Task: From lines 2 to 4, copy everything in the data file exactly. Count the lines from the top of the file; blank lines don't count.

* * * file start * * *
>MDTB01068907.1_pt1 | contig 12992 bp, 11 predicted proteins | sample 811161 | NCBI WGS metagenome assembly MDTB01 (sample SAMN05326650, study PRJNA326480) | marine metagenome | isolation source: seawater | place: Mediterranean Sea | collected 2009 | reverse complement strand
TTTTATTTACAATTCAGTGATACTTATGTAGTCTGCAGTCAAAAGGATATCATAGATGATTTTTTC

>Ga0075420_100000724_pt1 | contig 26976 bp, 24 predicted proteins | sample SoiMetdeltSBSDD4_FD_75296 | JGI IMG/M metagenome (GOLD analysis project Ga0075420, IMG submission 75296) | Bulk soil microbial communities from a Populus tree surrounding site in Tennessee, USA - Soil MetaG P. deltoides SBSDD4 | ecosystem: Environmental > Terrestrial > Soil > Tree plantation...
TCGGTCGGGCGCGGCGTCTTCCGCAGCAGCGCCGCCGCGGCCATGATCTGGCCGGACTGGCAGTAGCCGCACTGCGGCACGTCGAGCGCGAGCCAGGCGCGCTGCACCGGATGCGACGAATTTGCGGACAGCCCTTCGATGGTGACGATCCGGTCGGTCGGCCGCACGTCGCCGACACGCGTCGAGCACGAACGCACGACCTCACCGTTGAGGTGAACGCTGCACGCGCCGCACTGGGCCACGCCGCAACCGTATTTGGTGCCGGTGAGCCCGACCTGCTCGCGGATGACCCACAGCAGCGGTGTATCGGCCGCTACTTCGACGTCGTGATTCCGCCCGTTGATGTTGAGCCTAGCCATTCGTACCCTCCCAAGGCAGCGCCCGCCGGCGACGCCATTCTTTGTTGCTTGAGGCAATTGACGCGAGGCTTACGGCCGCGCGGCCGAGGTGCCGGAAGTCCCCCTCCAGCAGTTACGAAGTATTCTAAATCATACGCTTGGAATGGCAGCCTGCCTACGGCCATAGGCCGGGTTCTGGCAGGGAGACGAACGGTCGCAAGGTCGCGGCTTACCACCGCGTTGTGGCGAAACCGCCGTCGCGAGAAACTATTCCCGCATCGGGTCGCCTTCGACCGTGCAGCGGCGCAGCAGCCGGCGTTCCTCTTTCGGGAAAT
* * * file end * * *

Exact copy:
TTTTATTTACAATTCAGTGATACTTATGTAGTCTGCAGTCAAAAGGATATCATAGATGATTTTTTC

>Ga0075420_100000724_pt1 | contig 26976 bp, 24 predicted proteins | sample SoiMetdeltSBSDD4_FD_75296 | JGI IMG/M metagenome (GOLD analysis project Ga0075420, IMG submission 75296) | Bulk soil microbial communities from a Populus tree surrounding site in Tennessee, USA - Soil MetaG P. deltoides SBSDD4 | ecosystem: Environmental > Terrestrial > Soil > Tree plantation...
TCGGTCGGGCGCGGCGTCTTCCGCAGCAGCGCCGCCGCGGCCATGATCTGGCCGGACTGGCAGTAGCCGCACTGCGGCACGTCGAGCGCGAGCCAGGCGCGCTGCACCGGATGCGACGAATTTGCGGACAGCCCTTCGATGGTGACGATCCGGTCGGTCGGCCGCACGTCGCCGACACGCGTCGAGCACGAACGCACGACCTCACCGTTGAGGTGAACGCTGCACGCGCCGCACTGGGCCACGCCGCAACCGTATTTGGTGCCGGTGAGCCCGACCTGCTCGCGGATGACCCACAGCAGCGGTGTATCGGCCGCTACTTCGACGTCGTGATTCCGCCCGTTGATGTTGAGCCTAGCCATTCGTACCCTCCCAAGGCAGCGCCCGCCGGCGACGCCATTCTTTGTTGCTTGAGGCAATTGACGCGAGGCTTACGGCCGCGCGGCCGAGGTGCCGGAAGTCCCCCTCCAGCAGTTACGAAGTATTCTAAATCATACGCTTGGAATGGCAGCCTGCCTACGGCCATAGGCCGGGTTCTGGCAGGGAGACGAACGGTCGCAAGGTCGCGGCTTACCACCGCGTTGTGGCGAAACCGCCGTCGCGAGAAACTATTCCCGCATCGGGTCGCCTTCGACCGTGCAGCGGCGCAGCAGCCGGCGTTCCTCTTTCGGGAAAT